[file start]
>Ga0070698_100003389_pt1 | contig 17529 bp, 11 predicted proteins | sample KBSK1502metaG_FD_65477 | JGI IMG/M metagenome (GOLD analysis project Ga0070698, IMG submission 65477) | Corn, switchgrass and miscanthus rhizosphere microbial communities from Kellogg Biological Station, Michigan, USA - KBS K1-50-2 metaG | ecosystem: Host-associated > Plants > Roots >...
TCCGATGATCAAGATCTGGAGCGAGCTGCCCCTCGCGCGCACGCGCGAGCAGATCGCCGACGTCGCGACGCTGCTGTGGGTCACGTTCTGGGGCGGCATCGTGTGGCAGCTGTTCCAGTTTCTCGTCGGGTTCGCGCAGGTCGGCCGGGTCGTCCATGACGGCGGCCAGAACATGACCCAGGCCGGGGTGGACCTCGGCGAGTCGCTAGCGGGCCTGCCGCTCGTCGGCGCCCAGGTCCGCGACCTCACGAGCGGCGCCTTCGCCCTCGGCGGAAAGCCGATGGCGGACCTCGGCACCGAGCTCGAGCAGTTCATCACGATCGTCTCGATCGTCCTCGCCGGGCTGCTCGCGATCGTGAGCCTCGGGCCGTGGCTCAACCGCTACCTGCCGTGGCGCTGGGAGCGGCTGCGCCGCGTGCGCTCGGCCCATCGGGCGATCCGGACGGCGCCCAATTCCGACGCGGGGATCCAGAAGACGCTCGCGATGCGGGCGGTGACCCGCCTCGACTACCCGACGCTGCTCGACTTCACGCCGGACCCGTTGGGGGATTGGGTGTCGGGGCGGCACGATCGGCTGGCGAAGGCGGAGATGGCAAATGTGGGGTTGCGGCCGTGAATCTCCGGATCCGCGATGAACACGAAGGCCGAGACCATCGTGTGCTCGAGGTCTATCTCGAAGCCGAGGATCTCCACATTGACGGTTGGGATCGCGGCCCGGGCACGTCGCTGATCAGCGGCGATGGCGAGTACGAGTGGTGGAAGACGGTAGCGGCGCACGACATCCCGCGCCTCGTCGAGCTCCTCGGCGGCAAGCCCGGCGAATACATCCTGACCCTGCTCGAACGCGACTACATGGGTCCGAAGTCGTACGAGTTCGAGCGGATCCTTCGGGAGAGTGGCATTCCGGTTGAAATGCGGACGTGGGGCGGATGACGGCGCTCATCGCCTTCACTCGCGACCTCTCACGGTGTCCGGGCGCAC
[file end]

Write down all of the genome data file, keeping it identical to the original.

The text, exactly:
>Ga0070698_100003389_pt1 | contig 17529 bp, 11 predicted proteins | sample KBSK1502metaG_FD_65477 | JGI IMG/M metagenome (GOLD analysis project Ga0070698, IMG submission 65477) | Corn, switchgrass and miscanthus rhizosphere microbial communities from Kellogg Biological Station, Michigan, USA - KBS K1-50-2 metaG | ecosystem: Host-associated > Plants > Roots >...
TCCGATGATCAAGATCTGGAGCGAGCTGCCCCTCGCGCGCACGCGCGAGCAGATCGCCGACGTCGCGACGCTGCTGTGGGTCACGTTCTGGGGCGGCATCGTGTGGCAGCTGTTCCAGTTTCTCGTCGGGTTCGCGCAGGTCGGCCGGGTCGTCCATGACGGCGGCCAGAACATGACCCAGGCCGGGGTGGACCTCGGCGAGTCGCTAGCGGGCCTGCCGCTCGTCGGCGCCCAGGTCCGCGACCTCACGAGCGGCGCCTTCGCCCTCGGCGGAAAGCCGATGGCGGACCTCGGCACCGAGCTCGAGCAGTTCATCACGATCGTCTCGATCGTCCTCGCCGGGCTGCTCGCGATCGTGAGCCTCGGGCCGTGGCTCAACCGCTACCTGCCGTGGCGCTGGGAGCGGCTGCGCCGCGTGCGCTCGGCCCATCGGGCGATCCGGACGGCGCCCAATTCCGACGCGGGGATCCAGAAGACGCTCGCGATGCGGGCGGTGACCCGCCTCGACTACCCGACGCTGCTCGACTTCACGCCGGACCCGTTGGGGGATTGGGTGTCGGGGCGGCACGATCGGCTGGCGAAGGCGGAGATGGCAAATGTGGGGTTGCGGCCGTGAATCTCCGGATCCGCGATGAACACGAAGGCCGAGACCATCGTGTGCTCGAGGTCTATCTCGAAGCCGAGGATCTCCACATTGACGGTTGGGATCGCGGCCCGGGCACGTCGCTGATCAGCGGCGATGGCGAGTACGAGTGGTGGAAGACGGTAGCGGCGCACGACATCCCGCGCCTCGTCGAGCTCCTCGGCGGCAAGCCCGGCGAATACATCCTGACCCTGCTCGAACGCGACTACATGGGTCCGAAGTCGTACGAGTTCGAGCGGATCCTTCGGGAGAGTGGCATTCCGGTTGAAATGCGGACGTGGGGCGGATGACGGCGCTCATCGCCTTCACTCGCGACCTCTCACGGTGTCCGGGCGCAC